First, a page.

3D Printers

Aerosint and Aconity3D develop multi-material metal 3D printer

The specialist recoater developed by Belgium-based Aerosint will be deployed in a new 3D printer made by Aconity3D, capable of laying dual-powder layers for laser powder bed fusion systems. The Formnext Startup challenge winner previously announced its partnership with German metal processing specialist, Aconity3D. A new joint sales agreement between the two companies has now been initiated whereby the recoater will be an optional add-on to the Aconity MIDI+.

Dual metal part created using Aerosint's recoater. Photo via Aerosint.
Dual metal part created using Aerosint’s recoater. Photo via Aerosint.

The Aerosint recoater

The recoater, like any other, relies on the deposition of dry powder particles. A chosen powder is guided onto a rotating patterning drum. The powder, upon reaching the bottom of the rotating patterning drum, leaves the drum selectively and is deposited on the powder bed. One patterning drum is required per powder type and the current iteration of the recoater houses two drums. This allows for two powders to be deposited on the powder bed at the same time.

Speaking with 3D Printing Industry Edouard Moens de Hase, Co-Founder and Managing Director at Aerosint, explained: “We can pattern with two powders simultaneously and as such create dual powder images. In the future we could scale this up to more powders. Our technology works with standard 3D printing powders: metals, ceramics, polymers.”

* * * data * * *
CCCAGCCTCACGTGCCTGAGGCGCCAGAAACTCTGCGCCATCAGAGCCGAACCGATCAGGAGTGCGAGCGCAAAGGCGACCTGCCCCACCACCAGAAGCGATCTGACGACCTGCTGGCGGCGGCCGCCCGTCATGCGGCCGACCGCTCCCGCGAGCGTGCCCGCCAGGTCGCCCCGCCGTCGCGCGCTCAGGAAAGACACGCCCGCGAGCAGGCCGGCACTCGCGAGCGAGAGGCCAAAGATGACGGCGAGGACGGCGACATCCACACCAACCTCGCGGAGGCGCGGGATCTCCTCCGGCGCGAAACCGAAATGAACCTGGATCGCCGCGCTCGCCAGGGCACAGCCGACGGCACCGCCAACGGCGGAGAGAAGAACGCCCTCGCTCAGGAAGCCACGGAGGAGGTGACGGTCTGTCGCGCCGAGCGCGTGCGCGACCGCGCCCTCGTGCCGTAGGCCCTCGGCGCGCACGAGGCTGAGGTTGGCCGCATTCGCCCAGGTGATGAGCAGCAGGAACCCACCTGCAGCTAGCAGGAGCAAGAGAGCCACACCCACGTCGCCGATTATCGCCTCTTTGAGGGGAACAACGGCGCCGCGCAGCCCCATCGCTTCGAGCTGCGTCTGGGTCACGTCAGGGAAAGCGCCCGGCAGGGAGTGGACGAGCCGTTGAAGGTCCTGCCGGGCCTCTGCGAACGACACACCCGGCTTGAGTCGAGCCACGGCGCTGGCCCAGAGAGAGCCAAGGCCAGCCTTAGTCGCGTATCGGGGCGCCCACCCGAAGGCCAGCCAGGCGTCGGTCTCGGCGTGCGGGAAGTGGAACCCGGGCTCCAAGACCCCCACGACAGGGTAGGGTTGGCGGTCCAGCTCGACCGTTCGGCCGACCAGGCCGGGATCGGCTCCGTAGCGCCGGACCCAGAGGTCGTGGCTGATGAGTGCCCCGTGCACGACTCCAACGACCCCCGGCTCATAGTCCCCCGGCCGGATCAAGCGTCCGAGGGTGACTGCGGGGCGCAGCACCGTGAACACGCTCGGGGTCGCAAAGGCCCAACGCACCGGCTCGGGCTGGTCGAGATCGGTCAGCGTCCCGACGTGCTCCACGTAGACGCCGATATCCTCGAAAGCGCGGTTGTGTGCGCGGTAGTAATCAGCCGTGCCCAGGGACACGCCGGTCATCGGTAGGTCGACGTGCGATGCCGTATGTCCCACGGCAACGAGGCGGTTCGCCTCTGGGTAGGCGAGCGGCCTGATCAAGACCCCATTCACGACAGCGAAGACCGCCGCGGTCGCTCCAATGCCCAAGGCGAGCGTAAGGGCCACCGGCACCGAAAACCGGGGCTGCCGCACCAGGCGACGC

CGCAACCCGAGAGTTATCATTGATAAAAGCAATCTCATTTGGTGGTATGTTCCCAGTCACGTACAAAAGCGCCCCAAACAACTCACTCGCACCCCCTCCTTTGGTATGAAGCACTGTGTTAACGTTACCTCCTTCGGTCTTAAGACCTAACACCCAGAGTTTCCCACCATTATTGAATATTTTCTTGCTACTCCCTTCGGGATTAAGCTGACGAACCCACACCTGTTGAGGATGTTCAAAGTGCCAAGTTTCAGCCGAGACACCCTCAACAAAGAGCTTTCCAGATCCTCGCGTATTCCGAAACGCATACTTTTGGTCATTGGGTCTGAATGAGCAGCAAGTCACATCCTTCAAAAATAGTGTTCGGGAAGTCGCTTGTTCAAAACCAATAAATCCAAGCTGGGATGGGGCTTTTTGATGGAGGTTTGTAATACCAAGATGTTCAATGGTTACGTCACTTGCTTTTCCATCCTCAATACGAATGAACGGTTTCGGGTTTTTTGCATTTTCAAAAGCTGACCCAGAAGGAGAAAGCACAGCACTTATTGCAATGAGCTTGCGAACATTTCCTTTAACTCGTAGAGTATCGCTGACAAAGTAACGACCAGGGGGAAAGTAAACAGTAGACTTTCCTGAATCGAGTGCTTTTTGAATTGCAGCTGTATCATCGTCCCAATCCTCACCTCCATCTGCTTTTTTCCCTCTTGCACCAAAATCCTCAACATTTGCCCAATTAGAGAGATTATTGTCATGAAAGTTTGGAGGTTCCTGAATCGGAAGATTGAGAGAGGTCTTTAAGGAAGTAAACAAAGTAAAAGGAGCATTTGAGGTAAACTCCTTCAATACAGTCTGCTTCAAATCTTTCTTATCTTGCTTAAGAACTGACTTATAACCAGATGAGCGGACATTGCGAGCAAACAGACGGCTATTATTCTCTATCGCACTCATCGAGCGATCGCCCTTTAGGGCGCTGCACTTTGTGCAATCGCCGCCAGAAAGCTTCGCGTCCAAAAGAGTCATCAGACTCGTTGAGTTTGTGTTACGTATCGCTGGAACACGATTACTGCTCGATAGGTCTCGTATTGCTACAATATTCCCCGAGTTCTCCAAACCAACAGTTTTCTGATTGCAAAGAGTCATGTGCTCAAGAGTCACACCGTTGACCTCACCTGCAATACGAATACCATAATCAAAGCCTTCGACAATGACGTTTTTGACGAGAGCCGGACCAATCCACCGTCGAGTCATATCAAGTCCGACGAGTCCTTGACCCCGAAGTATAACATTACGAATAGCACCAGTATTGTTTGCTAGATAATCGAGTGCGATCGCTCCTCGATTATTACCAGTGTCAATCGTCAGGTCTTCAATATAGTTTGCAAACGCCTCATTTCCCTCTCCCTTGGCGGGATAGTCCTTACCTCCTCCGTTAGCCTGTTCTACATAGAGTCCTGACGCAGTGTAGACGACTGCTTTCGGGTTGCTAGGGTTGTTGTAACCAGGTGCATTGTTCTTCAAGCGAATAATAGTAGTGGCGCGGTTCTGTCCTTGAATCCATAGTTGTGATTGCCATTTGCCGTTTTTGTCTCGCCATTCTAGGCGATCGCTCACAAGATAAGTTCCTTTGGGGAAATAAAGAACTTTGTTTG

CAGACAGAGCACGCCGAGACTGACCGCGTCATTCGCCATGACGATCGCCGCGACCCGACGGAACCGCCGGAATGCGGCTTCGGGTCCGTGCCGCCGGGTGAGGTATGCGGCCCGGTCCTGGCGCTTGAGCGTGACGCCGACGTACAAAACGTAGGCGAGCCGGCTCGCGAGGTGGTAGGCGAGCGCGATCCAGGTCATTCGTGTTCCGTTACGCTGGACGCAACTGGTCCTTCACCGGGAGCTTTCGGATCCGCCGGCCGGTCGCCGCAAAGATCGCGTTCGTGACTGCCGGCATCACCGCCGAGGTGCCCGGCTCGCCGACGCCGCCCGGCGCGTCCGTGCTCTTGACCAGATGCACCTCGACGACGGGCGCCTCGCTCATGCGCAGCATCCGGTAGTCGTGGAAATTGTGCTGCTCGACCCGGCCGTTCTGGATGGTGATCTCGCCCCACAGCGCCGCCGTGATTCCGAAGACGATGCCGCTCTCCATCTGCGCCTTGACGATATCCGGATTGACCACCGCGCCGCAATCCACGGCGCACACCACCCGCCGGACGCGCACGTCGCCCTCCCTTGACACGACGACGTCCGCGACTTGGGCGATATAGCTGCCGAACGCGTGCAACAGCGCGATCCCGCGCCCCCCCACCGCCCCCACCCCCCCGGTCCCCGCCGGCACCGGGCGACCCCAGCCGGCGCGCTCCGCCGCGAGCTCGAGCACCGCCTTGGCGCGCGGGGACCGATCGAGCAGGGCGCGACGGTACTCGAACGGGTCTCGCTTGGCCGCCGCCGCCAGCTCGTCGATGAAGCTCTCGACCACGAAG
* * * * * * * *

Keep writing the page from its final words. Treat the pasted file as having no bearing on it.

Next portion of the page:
The multi-material selective powder recoater. Image via Aerosint.
The multi-material selective powder recoater. Image via Aerosint.

Applications and challenges

The Aerosint team believes the dual powder recoating capabilities of the system will have disruptive effects in a range of applications from heat exchangers to wear-resistant cutting tools and even rocket nozzles.

The Aerosint MD adds, “There are plenty of other applications that are still to be uncovered now that the technology works. We get much interest from industrials who not always share why they need multi-material but the market interest is clearly present. I’ve noticed a clear difference compared to a year ago. Multi-material has made its entrance into people’s minds.”

One challenge the co-founder touched on was the separation of the powders once mixed and reclaimed. Methods of powder separation do currently exist, often relying on differences in material properties like density and magnetism, but he agreed that it is still ideal to avoid mixing the powders altogether. The team has considered adding a third cheap, reusable material into the mix to act as a filler. The addition of the filler would allow users to only deposit the necessary quantity of expensive powders into the powder bed, saving on material separation costs.

Multimetal part being 3D printed using the Aerosint recoater. Photo via Aerosint.
Multimetal part being 3D printed using the Aerosint recoater. Photo via Aerosint.

Multi-material 3D printing is an area of additive manufacturing that has garnered much attention in recent years. Researchers at Harvard University have developed a new method of multi-material 3D printing, whereby a printhead containing multiple channels delivers up to eight different materials through a single nozzle. Elsewhere, in Zürich, scientists have developed a novel 3D printing method capable of manufacturing multi-metal microstructures with a resolution of 250 nanometers at 10 voxels per second. What sets Aerosint apart, however, is the multi-material printing of different forms of metal, ceramic and plastic powders, allowing for a much greater number of combinations and consequently, potential applications.

The nominations for the 2020 3D Printing Industry Awards are now open. Who do you think should make the shortlists for this year’s show? Have your say now. 

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Featured image shows dual metal part created using Aerosint’s recoater. Photo via Aerosint.

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